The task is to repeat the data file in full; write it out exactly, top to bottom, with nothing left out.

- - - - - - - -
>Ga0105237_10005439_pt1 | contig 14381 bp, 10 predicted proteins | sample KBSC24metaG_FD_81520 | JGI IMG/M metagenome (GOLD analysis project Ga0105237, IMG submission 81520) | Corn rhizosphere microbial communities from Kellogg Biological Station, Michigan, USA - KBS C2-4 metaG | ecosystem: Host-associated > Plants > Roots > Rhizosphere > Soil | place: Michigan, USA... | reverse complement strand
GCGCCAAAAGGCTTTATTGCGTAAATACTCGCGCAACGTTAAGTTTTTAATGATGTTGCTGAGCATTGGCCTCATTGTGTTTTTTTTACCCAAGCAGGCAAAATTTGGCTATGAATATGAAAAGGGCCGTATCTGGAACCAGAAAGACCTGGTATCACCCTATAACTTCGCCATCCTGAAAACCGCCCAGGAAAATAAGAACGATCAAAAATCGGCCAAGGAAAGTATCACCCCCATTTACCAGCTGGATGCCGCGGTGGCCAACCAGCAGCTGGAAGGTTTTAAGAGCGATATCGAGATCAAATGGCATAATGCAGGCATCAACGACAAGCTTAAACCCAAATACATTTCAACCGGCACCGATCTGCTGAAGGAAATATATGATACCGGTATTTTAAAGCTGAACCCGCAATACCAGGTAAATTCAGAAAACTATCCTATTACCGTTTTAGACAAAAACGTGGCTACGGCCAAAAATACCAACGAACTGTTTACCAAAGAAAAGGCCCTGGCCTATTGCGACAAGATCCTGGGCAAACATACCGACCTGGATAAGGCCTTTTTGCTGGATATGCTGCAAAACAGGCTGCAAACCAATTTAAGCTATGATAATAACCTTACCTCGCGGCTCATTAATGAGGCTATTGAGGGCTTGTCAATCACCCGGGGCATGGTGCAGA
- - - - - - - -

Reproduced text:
>Ga0105237_10005439_pt1 | contig 14381 bp, 10 predicted proteins | sample KBSC24metaG_FD_81520 | JGI IMG/M metagenome (GOLD analysis project Ga0105237, IMG submission 81520) | Corn rhizosphere microbial communities from Kellogg Biological Station, Michigan, USA - KBS C2-4 metaG | ecosystem: Host-associated > Plants > Roots > Rhizosphere > Soil | place: Michigan, USA... | reverse complement strand
GCGCCAAAAGGCTTTATTGCGTAAATACTCGCGCAACGTTAAGTTTTTAATGATGTTGCTGAGCATTGGCCTCATTGTGTTTTTTTTACCCAAGCAGGCAAAATTTGGCTATGAATATGAAAAGGGCCGTATCTGGAACCAGAAAGACCTGGTATCACCCTATAACTTCGCCATCCTGAAAACCGCCCAGGAAAATAAGAACGATCAAAAATCGGCCAAGGAAAGTATCACCCCCATTTACCAGCTGGATGCCGCGGTGGCCAACCAGCAGCTGGAAGGTTTTAAGAGCGATATCGAGATCAAATGGCATAATGCAGGCATCAACGACAAGCTTAAACCCAAATACATTTCAACCGGCACCGATCTGCTGAAGGAAATATATGATACCGGTATTTTAAAGCTGAACCCGCAATACCAGGTAAATTCAGAAAACTATCCTATTACCGTTTTAGACAAAAACGTGGCTACGGCCAAAAATACCAACGAACTGTTTACCAAAGAAAAGGCCCTGGCCTATTGCGACAAGATCCTGGGCAAACATACCGACCTGGATAAGGCCTTTTTGCTGGATATGCTGCAAAACAGGCTGCAAACCAATTTAAGCTATGATAATAACCTTACCTCGCGGCTCATTAATGAGGCTATTGAGGGCTTGTCAATCACCCGGGGCATGGTGCAGA